Cities can play a stronger role in the delivery of Cohesion Policy in the 2021-2027 period. This is possible due to the introduction of Policy Objective 5 and the earmarking of at least 8% of ERDF resources at national level for sustainable urban development.
What are the factors that enable innovation in cities? This session will focus on the potential of cities for creating local innovation ecosystems where place-based solutions can flourish. To achieve this goal, many cities have already established co-creation models, such as urban living labs. Nevertheless, developing a creative and innovative urban environment requires good governance, knowledge infrastructure and a strong capacity to attract talents and address brain drain.
Both the New Leipzig Charter and EU Cohesion Policy encourage functional area approaches to planning sustainable urban development. Evidence shows that well-coordinated functional urban areas can achieve higher productivity, promote a more efficient use of resources and ensure better access to public services.
Small- and medium-sized urban areas play a key role in the European polycentric urban structure, and they are an essential part of the urban-rural continuum. Hosting approximately 43 % of the EU population, they have gained recognition in the policy realm at EU level, which is also demonstrated by the recent policy frameworks/documents: Leipzig Charter, Ljubljana Agreement and the Territorial Agenda.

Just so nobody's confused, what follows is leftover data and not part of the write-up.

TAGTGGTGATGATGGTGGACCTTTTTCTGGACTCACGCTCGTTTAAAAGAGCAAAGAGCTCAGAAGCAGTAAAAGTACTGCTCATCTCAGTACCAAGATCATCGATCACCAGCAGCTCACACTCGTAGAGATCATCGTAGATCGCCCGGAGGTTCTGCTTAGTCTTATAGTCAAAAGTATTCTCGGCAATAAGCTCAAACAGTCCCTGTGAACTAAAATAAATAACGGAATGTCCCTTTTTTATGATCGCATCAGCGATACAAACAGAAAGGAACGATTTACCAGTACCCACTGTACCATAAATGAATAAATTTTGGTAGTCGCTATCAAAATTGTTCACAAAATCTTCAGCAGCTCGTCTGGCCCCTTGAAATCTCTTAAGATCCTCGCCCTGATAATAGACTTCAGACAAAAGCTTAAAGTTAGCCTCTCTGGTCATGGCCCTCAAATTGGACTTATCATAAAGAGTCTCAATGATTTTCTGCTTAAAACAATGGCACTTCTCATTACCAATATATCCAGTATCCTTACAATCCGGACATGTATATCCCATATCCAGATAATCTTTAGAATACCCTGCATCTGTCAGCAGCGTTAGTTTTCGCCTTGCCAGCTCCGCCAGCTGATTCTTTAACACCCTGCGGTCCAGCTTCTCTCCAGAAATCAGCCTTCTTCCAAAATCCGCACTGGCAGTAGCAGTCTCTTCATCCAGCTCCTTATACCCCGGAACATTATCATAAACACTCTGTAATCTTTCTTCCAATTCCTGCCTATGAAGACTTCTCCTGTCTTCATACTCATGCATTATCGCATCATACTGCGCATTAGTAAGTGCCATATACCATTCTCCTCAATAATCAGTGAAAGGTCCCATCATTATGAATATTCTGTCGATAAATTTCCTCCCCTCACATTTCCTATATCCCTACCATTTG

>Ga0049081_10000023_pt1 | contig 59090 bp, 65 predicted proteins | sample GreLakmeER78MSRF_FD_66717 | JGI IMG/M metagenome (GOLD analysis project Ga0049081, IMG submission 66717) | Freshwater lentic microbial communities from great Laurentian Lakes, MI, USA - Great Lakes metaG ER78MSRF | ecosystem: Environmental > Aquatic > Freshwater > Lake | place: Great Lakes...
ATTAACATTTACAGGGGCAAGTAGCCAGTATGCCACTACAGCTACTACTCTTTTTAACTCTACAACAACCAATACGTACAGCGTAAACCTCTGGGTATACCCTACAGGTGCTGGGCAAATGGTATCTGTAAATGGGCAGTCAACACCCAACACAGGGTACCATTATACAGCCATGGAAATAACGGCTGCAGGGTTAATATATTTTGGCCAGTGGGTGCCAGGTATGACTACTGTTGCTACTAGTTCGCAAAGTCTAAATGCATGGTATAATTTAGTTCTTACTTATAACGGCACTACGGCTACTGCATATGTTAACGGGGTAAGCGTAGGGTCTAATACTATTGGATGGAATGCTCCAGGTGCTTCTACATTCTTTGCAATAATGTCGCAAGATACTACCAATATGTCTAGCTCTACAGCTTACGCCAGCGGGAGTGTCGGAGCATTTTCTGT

Since 2016, the IURC programme (previously IUC, https://iuc.eu/na/home/) has been financed by the Foreign Policy Instruments service with strategic support from the Directorate-General for Regional and Urban Policy of the European Commission. The programme has contributed to bringing together cities and regions from across the globe to work jointly towards achieving the UN’s Sustainable Development Goals (SDGs), Cohesion Policy, the New Urban Agenda and the Urban Agenda for the EU objectives among others.
“Coming out of the European Box” to inspire alternative and innovative solutions is one of the most appreciated benefits of IURC.
2022 marked an important cornerstone for the implementation of the renewed Urban Agenda for the EU (UAEU). Two new partnerships on Green Cities and Sustainable Tourism have recently been established and there is an ongoing discussion about the priorities of the next generation of UAEU partnerships.
Finance is an indispensable ingredient in delivering the EU’s sustainable transition. What is influencing cities’ capacities to invest in the green and digital transformations?
Funding remains one of the most significant ways for governments to transform cities. However, the crises experienced during the last three years, from COVID-19 to rising energy prices, imposed a considerable strain on local government finances. Their effects have not been evenly distributed across cities, and some cities are exposed more to the negative impacts than others. As a response, the EU has mobilised significant funding within the multi-annual financial framework, and implemented several measures to support cities.
This debate between EU Mayors will provide an opportunity for an exchange on key concerns, experiences and the needs of cities after three years of tackling the COVID-19 crisis and its consequences on economies, societies and citizens.
It will notably raise the question of how to remain focused on the key objectives of economic, social and territorial cohesion, while dealing with the recovery, the reinvention of cities, and the consequences of broader global issues and crisis on urban areas of all sizes.